"Sudden-onset events such as these will only increase in intensity and frequency in the future," she said.
But she explains that migration caused by these climate events doesn't happen in isolation — it's often tied to a community's existing vulnerability and inability to adapt. "Climate change impacts and socioeconomic issues are heavily intertwined."
Angel Munoz, a climate scientist at the International Research Institute for Climate and Society at Columbia University, agrees. He noted that many people in these communities were dealing with chronic poverty, crime and other difficulties before disaster struck.
"These people were already struggling, even without any hurricane or drought. They are already struggling to survive," Munoz said. Sudden-onset events are often the straw that breaks the camel's back, and like Ober, Munoz expects climate-triggered migration events will escalate in a warmer future.
But it's not only sudden climate events like Eta and Iota that are causing hardship and driving migration from Central America.
"Slow-onset events, such as prolonged drought, have been affecting the ability of many people on the edge for years in the region, particularly in the so-called Dry Corridor, which runs from Southern Mexico to Costa Rica," explained Ober.
The U.N. Food and Agricultural Organization estimates that 3.5 million people in the region have faced food insecurity in the past 10 years due to recurring droughts, driven by natural climate variability and climate change. The Climate Reality Project does a good job of explaining how these climate shifts helped lead to high rates of migration in 2018.
Whether it be slow-onset events like drought, or sudden-onset events like hurricanes, what we are witnessing is just the tip of the iceberg as a hotter Earth means more extreme weather. We are already seeing evidence of the impacts. A recent report by Refugees International says, "The trends are clear—sudden-onset disasters are becoming more frequent and intense; disasters are leading to protracted displacement." And the World Bank predicts that unchecked carbon emissions could lead to 143 million internal climate migrants by 2050 in Latin America, the Caribbean, South Asia and Sub-Saharan Africa.
With the threat of increased climate migration in mind, President Biden recently signed an executive order on "Rebuilding and Enhancing Programs to Resettle Refugees and Planning for the Impact of Climate Change on Migration," which orders federal agencies to prepare and submit a report on climate change and its impact on migration. Mr. Biden directed that the report must include discussion of the international security implications of climate-related migration and options for protection and resettlement of individuals displaced directly or indirectly from climate change.
This is an important step for those forced to flee their countries due to climate change. That's because the U.N.'s 1951 Refugee Convention does not cover climate-related migration. It defines refugees as those who are outside their country of origin and have a well-founded fear of persecution based on race, religion, nationality, political opinion, or membership in a social group. Because this definition does not address migration resulting from climate change, those people have not been able to obtain international protection.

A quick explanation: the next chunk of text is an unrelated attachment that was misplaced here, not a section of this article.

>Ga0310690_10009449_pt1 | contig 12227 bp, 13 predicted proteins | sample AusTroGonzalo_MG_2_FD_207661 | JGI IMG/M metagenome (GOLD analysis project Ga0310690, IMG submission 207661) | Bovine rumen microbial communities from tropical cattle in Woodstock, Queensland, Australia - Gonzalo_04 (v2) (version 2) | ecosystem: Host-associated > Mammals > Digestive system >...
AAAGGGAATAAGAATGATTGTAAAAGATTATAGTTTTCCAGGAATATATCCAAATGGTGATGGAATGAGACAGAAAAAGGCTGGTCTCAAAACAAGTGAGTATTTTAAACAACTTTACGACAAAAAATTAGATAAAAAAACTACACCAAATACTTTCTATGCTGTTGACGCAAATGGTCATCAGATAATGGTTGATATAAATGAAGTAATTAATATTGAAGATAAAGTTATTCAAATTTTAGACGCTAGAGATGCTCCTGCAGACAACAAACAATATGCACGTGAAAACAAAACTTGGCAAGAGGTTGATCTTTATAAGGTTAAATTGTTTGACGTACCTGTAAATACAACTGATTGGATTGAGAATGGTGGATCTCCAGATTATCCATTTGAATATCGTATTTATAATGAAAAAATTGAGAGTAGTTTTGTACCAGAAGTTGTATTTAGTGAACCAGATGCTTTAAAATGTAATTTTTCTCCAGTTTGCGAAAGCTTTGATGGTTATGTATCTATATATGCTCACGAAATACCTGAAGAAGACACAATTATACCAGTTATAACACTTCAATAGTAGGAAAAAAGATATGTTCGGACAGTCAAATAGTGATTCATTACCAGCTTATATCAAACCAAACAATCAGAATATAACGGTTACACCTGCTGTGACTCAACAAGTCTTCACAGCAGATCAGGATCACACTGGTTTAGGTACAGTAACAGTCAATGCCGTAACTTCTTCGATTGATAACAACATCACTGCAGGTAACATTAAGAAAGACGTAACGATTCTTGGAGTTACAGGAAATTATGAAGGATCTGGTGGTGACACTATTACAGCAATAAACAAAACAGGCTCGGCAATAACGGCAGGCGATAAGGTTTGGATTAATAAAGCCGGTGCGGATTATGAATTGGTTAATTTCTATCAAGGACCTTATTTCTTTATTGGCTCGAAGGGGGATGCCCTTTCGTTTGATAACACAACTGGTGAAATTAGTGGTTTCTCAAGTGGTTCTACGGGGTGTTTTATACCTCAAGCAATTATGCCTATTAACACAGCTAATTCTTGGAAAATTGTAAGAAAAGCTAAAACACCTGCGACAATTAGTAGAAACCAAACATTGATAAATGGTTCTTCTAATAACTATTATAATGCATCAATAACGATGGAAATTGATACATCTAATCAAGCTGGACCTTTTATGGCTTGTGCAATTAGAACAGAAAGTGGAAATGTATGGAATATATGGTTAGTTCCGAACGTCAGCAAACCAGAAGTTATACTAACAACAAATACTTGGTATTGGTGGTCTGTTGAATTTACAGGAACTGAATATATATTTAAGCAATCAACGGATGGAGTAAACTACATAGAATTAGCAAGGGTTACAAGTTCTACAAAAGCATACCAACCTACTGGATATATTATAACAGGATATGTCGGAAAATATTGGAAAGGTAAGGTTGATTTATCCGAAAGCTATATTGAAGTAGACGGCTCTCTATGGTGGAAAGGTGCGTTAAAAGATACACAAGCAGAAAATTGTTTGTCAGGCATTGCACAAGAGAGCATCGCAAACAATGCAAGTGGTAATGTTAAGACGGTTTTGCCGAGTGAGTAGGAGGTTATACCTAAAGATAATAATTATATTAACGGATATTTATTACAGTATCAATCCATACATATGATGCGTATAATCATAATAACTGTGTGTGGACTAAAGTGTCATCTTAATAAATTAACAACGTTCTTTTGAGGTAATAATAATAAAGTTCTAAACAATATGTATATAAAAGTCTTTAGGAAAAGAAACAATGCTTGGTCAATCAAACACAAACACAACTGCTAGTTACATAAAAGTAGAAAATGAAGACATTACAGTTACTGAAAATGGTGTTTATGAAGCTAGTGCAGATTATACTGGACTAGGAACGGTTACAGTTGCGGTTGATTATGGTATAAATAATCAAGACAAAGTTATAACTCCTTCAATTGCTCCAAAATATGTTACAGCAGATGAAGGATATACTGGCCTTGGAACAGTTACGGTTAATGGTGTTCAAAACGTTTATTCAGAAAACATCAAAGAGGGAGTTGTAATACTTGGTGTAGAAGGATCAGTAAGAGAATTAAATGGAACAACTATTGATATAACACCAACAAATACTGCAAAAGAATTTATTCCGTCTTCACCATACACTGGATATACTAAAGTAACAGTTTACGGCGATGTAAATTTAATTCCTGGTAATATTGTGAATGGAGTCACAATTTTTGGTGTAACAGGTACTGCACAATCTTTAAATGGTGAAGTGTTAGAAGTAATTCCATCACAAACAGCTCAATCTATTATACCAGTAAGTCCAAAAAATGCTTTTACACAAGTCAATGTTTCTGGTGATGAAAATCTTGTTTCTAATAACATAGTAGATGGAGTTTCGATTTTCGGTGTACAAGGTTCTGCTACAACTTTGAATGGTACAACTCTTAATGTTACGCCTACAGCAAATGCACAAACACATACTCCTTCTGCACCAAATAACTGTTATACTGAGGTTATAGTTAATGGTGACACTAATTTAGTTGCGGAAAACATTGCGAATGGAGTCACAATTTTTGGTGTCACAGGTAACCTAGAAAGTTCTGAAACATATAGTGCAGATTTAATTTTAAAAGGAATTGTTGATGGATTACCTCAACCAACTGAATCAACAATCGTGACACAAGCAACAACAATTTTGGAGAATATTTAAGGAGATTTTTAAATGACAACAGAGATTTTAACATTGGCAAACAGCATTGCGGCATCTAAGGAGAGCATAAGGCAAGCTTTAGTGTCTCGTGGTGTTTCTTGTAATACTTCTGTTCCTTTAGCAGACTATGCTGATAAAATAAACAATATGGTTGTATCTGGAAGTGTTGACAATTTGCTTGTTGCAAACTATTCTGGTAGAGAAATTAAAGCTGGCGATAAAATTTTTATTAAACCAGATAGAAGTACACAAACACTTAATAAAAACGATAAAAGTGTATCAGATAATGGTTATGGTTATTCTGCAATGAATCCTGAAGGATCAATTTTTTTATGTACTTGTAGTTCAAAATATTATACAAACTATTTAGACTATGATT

The Refugees International report praises the initial steps of the Biden administration and argues that "the United States has a moral and practical responsibility to lead on issues of climate change, migration, and displacement" because the U.S. has been responsible for the largest share of heat-trapping fossil fuel emissions over time.
"We need to realize that climate change impacts are already influencing decisions to migrate today, and ensure that people moving are able to access safe and dignified pathways in their own country and abroad," said Ober.
It will take financial commitment to help reduce the risk of disaster, adapt to the impacts of climate change and build resilience. Ober believes the United States and its allies should step up financing for existing international aid funds, such as the Green Climate Fund, which was created by the U.N. to help developing countries reduce emissions and enhance their resilience to climate change.
In fact, in its report, the World Bank predicts that robust action on cutting carbon emissions and supporting a green transition could reduce the total number of climate migrants by 50% to 80% — that's 31 to 72 million people — by 2050.
But without a comprehensive plan to reel in carbon emissions and effective policies to deal with the growing threat of climate migration, Ober fears many more people will be forced to flee.
"I am concerned that climate change impacts will only increase in frequency and intensity, and that without proper support or policy intervention, people will have to make the difficult to decision to move."